We conclude by referring back to the ACRL Plan for Excellence and specifically to the concluding sentence of its Core Commitment to Equity, Diversity, and Inclusion:

The Association will acknowledge and address historical racial inequities; challenge oppressive systems within academic libraries; value different ways of knowing; and identify and work to eliminate barriers to equitable services, spaces, resources, and scholarship.

To advance the core value of global perspectives, the commitment of the association should engage historical racial inequalities comparatively across the globe; challenge oppressive systems within academic libraries collaboratively across geographic spaces; value different ways of knowing in the Global North and Global South; and identify and work to eliminate barriers to equitable services, spaces, resources, and scholarship as a universal and collective imperative.

Lastly, we call for the inclusion of global perspectives in ACRL’s ongoing and future strategic planning, and more particularly moving global perspectives from a core value to articulating goals and objectives.


  1. Clara M. Chu, Barbara J. Ford, Steven W. Witt, Jesús Lau and Donna Scheeder, “Your Global Professional Voice: Engage with IFLA in the United States and Beyond,” C&RL News 77, no. 5 (2016): 239-242, https://doi.org/10.5860/crln.77.5.9493.
  2. Association for College and Research Libraries, “ACRL Plan for Excellence,” (accessed March 25, 2022).
  3. Joint Area Studies Task Force, “Coalition of Librarians for Equity and Access, July 31, 2020,” https://coalition-lea.org/mission-statement/ (accessed March 31, 2022).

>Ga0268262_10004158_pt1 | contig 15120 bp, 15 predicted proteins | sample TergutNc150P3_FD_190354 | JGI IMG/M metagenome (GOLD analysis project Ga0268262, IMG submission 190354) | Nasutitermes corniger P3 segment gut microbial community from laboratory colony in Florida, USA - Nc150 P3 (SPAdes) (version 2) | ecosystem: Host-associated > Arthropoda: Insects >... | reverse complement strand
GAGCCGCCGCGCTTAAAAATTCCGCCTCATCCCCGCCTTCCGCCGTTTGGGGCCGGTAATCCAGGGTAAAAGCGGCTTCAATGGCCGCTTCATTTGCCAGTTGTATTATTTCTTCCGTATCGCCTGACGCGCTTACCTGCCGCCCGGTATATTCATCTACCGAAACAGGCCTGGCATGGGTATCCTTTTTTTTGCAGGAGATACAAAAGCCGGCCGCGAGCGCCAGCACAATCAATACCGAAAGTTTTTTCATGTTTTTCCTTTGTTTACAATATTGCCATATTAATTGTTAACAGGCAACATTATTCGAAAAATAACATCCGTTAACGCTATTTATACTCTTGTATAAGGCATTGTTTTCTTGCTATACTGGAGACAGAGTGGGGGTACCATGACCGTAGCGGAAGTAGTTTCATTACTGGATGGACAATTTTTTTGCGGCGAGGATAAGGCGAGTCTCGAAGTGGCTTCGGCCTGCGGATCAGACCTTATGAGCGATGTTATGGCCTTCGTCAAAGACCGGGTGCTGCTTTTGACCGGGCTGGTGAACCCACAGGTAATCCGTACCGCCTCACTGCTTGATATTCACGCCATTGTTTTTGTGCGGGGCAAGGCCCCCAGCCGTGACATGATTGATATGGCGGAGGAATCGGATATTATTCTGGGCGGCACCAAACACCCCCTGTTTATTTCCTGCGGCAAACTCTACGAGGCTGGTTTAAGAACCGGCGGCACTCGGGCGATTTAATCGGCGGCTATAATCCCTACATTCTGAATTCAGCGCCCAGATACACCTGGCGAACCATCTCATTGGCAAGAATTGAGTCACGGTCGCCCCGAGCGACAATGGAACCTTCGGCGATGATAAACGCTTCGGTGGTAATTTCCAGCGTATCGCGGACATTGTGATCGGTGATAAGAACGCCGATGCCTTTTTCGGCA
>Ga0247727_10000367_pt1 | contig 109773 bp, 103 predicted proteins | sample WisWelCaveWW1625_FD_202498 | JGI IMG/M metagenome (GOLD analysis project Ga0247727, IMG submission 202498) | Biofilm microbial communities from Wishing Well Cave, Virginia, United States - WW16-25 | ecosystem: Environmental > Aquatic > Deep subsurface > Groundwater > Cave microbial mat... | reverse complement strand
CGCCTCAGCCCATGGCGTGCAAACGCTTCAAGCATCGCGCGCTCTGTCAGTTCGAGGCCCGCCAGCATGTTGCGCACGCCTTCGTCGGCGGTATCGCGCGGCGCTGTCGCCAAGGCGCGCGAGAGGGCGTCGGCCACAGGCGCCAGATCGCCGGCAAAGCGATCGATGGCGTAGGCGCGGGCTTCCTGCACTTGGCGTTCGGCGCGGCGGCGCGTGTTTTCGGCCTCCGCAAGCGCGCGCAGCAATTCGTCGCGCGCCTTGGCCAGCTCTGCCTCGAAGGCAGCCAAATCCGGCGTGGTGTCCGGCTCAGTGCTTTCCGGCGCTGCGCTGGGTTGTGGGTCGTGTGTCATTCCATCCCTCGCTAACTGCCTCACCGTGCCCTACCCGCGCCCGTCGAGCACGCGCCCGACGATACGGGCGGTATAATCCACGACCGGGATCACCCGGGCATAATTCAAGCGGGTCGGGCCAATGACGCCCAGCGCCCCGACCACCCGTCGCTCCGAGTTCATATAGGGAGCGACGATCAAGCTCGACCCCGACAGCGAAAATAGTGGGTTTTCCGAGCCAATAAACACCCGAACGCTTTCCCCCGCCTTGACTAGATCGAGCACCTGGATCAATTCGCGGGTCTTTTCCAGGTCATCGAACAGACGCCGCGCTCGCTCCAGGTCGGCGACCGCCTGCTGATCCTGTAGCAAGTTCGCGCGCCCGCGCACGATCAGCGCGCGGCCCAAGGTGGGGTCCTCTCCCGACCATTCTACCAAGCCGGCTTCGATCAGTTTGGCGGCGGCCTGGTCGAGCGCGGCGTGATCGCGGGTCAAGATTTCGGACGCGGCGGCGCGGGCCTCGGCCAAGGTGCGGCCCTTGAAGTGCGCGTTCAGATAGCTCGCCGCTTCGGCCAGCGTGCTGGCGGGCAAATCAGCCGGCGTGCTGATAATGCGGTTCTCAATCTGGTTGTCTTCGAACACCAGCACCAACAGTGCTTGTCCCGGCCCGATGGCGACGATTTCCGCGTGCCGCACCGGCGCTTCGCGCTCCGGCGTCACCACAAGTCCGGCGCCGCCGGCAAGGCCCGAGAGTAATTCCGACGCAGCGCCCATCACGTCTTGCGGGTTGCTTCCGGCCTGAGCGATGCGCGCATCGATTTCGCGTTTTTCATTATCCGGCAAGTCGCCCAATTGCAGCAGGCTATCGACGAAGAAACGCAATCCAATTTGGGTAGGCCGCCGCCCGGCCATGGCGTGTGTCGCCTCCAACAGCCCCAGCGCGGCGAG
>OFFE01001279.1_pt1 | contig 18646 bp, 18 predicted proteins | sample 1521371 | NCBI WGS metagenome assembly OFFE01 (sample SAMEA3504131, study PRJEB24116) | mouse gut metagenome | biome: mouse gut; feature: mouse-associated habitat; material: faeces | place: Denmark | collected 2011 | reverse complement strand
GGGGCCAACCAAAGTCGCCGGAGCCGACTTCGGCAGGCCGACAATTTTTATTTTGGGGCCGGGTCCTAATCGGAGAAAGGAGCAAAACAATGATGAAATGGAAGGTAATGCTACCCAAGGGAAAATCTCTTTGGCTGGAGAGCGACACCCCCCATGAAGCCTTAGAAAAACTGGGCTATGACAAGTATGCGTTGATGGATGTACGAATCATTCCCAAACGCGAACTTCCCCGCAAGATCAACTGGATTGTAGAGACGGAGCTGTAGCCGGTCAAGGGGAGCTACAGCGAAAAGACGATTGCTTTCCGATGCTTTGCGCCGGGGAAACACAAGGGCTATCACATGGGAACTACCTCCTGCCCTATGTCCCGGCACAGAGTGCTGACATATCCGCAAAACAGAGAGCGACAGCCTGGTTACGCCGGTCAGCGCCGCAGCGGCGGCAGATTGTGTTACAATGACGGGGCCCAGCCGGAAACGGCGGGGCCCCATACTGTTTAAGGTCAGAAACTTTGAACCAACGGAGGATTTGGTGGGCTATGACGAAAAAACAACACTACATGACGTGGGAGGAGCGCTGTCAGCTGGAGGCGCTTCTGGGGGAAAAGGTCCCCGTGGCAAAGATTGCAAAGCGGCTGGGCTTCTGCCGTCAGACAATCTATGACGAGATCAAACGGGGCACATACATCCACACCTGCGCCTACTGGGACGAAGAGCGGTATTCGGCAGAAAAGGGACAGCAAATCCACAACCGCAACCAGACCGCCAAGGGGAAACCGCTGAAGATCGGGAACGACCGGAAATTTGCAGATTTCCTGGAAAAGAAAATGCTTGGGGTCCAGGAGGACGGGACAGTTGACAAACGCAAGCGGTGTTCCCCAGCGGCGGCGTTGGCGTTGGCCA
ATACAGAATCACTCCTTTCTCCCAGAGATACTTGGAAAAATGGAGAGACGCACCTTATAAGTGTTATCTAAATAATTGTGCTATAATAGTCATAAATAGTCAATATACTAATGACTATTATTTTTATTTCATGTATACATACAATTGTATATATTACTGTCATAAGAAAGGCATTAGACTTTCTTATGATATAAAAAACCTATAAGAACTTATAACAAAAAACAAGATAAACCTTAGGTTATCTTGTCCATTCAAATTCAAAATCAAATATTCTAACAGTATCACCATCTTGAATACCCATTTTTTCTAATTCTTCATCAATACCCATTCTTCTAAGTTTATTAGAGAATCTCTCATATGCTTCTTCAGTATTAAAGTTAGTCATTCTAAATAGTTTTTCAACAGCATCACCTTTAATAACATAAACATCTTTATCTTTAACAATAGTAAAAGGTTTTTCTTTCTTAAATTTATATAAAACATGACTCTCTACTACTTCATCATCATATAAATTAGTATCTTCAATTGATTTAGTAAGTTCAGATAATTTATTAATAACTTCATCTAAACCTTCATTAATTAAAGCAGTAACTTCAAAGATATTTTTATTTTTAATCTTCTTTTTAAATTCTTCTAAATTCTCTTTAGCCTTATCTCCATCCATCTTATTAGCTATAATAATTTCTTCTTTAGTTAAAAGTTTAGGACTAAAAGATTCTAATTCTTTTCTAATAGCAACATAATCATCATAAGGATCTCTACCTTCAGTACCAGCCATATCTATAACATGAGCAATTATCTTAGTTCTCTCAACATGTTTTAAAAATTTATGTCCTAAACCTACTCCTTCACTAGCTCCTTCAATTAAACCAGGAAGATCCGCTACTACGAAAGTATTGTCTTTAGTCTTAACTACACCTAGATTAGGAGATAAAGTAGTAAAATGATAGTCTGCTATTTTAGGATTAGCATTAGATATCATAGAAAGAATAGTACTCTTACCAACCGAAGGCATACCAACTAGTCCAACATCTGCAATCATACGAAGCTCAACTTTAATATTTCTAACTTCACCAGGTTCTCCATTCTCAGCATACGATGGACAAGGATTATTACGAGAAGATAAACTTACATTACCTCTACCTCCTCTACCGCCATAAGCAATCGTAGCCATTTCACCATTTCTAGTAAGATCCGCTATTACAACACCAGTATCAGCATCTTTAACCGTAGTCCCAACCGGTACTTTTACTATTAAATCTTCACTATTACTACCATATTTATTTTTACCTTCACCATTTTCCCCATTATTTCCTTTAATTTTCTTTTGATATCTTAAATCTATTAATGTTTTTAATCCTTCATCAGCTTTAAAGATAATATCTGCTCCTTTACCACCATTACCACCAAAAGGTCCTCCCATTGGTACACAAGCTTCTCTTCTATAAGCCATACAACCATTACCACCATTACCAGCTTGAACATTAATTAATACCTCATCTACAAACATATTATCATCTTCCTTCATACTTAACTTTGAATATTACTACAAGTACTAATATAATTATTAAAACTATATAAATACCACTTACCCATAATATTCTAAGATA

4. JSTOR, “Expanded Access to Journals and Primary Sources: Supporting Libraries During the COVID-19 Crisis,” https://about.jstor.org/covid19/expanded-access-to-collections/ (accessed March 25, 2022).
  5. Natalie Fulkerson, Sandra McIntyre and Melissa Stewart, “HathiTrust Emergency Temporary Access Service: Reaping the Rewards of Long-term Collaboration,” Collaborative Librarianship 12, no. 2 (2020): Article 8, https://digitalcommons.du.edu/collaborativelibrarianship/vol12/iss2/8 (accessed March 25, 2022).
  6. LIS Education Framework Development Group, IFLA Building Strong LIS Education (BSLISE) Working Group, “IFLA Guidelines for Professional Library and Information Science (LIS) Education Programmes,” https://bslise.org/lis-education-guidelines/ (accessed March 31, 2022).
  7. UCT Libraries, University of Cape Town, “Library Working Group Report: For the Period December 2021-March 2022” (unpublished).
  8. Andrés Fernandez-Ramos, “Online information Literacy in Mexican University Libraries: The Librarian’s Point of View,” The Journal of Academic Librarianship 45, no. 3 (2019): 242-251, https://doi.org/10.1016/j.acalib.2019.03.008.
Copyright Clara M. Chu, Jaya Raju